The manuscript “Spatial distribution of local patch extinctions drives recovery dynamics in metacommunities” presents the effects of the extent and spatial clustering of an extinction event on the recovery of local and regional diversity, productivity, and on the recovery rate, in a metacommunity of competing species. It is based on a microcosm experiment and a mathematical model. Spatial clustering had a larger effect than the extent of extinction events.

The introduction is effective in setting the scene for this study, but I believe it could be made clearer, at the end of the intro, which phase of recovery dynamics are targeted here with respect to the diversity and productivity data (just after the disturbance? One generation later? Etc). That was not clear to me, and I also did not find this back in the methods. The methods are clear and well-described (apart from the time points associated with the diversity and productivity data). The results are well-structured (although I provide some detailed comments below). I find the discussion repeats the results a bit too much, which makes the discussion section relatively long and renders some of the interesting bits less visible.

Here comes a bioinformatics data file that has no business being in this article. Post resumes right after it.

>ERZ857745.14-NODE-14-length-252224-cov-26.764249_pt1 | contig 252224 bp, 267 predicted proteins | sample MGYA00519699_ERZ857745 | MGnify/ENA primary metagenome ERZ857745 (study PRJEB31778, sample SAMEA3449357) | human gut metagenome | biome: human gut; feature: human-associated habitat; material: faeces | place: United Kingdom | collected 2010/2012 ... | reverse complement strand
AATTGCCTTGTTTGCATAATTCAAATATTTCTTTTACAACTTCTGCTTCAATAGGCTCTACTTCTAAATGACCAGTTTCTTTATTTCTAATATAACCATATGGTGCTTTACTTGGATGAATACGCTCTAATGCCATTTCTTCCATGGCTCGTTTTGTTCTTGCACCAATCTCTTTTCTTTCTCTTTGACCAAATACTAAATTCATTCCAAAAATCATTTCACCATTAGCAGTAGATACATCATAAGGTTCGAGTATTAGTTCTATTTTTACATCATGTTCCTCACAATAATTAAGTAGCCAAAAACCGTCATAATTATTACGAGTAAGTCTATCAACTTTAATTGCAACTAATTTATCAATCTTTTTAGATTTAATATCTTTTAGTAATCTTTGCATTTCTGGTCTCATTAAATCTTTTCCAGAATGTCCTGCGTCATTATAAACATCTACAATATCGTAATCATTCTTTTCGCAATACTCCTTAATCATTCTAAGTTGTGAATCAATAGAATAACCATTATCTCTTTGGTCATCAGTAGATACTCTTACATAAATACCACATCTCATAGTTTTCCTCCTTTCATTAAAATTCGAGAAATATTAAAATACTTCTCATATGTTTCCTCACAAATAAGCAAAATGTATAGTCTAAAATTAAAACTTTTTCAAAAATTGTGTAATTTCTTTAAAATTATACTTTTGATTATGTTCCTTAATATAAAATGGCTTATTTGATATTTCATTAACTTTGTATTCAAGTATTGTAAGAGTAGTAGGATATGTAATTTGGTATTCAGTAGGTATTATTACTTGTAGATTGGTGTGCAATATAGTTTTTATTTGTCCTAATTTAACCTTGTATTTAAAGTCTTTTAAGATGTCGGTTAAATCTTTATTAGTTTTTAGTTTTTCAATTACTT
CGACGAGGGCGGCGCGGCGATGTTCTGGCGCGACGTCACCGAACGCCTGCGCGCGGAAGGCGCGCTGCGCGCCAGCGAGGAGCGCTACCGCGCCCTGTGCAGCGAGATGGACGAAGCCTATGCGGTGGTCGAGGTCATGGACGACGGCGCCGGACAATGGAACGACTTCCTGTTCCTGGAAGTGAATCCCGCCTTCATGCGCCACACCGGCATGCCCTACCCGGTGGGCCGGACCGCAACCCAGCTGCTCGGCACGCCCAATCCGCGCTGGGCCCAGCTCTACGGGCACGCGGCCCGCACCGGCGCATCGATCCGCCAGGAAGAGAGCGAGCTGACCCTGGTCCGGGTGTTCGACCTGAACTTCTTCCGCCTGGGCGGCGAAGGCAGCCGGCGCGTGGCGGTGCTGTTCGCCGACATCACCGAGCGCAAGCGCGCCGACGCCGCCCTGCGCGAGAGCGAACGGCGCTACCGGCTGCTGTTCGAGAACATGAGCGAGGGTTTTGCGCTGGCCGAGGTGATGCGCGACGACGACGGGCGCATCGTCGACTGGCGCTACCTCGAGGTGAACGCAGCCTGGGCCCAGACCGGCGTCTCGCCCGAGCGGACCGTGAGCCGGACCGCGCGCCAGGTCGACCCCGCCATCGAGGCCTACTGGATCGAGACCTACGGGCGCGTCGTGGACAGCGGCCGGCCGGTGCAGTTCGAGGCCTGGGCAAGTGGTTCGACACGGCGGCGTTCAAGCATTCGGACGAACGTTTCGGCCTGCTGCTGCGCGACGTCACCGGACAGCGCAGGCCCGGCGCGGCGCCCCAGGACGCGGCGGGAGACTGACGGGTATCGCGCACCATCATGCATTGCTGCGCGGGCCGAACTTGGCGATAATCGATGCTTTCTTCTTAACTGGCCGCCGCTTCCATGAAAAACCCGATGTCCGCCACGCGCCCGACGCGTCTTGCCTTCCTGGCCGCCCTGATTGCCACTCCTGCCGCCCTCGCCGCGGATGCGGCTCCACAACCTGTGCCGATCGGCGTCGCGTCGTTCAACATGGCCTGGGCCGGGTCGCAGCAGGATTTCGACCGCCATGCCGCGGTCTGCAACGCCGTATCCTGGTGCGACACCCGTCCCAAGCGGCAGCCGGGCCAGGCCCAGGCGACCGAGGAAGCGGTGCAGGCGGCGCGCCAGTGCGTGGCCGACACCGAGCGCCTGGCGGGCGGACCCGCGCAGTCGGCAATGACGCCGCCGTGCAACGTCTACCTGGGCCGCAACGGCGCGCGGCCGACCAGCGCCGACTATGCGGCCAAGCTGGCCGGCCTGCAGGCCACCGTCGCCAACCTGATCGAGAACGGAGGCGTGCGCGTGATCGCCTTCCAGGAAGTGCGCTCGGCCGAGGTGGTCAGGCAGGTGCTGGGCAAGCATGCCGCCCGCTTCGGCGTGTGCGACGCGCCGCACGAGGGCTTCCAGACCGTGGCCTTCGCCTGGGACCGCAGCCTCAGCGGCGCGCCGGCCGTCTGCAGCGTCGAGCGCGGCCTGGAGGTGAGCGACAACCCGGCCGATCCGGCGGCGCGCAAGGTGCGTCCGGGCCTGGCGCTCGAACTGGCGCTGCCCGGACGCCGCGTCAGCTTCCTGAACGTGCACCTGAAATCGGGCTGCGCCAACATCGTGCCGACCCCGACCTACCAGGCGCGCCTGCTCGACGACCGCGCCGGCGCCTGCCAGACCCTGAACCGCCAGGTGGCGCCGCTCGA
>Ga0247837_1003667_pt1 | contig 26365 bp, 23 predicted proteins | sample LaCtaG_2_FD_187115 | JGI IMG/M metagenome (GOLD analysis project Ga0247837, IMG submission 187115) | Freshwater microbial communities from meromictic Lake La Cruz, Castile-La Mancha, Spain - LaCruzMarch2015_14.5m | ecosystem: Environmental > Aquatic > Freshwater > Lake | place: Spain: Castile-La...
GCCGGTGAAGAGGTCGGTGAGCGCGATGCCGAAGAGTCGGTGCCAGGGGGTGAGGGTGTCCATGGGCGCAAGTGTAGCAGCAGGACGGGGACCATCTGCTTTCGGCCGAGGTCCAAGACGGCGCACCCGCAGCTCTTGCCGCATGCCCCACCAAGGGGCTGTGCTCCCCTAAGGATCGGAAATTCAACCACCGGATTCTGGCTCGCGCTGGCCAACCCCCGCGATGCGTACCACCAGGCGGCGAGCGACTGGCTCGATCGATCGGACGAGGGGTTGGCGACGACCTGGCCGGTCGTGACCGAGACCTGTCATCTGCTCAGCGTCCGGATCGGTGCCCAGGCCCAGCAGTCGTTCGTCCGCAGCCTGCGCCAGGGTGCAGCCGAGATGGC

As a general comment to the paper, which I generally liked and found to be based on an impressive amount of work and well thought-through designs, I have to say it took me a while to realize that the main variables (e.g. Fig1) were measured during a recovery trajectory. This also raises the question of how representative these measurements are for the ‘recovery dynamics’ as a whole. If possible (e.g. if the necessary data have been measured in the experiments) I think it would be cool to try to plot the rate of change (or some other summary stat) of (some of) these variables during the recovery period instead of the variables themselves. This might be even more effective in addressing the main questions.

Another general comment, which may seem a tad pedantic, but well: I would propose to replace ‘extinct patches’ with ‘disturbed’ or ‘perturbed’ patches. That is because (1) a patch cannot go extinct, only populations or species can; and (2) it prevents some odd constructions like ‘alpha diversity in an extinct patch’ (which, technically, should be zero).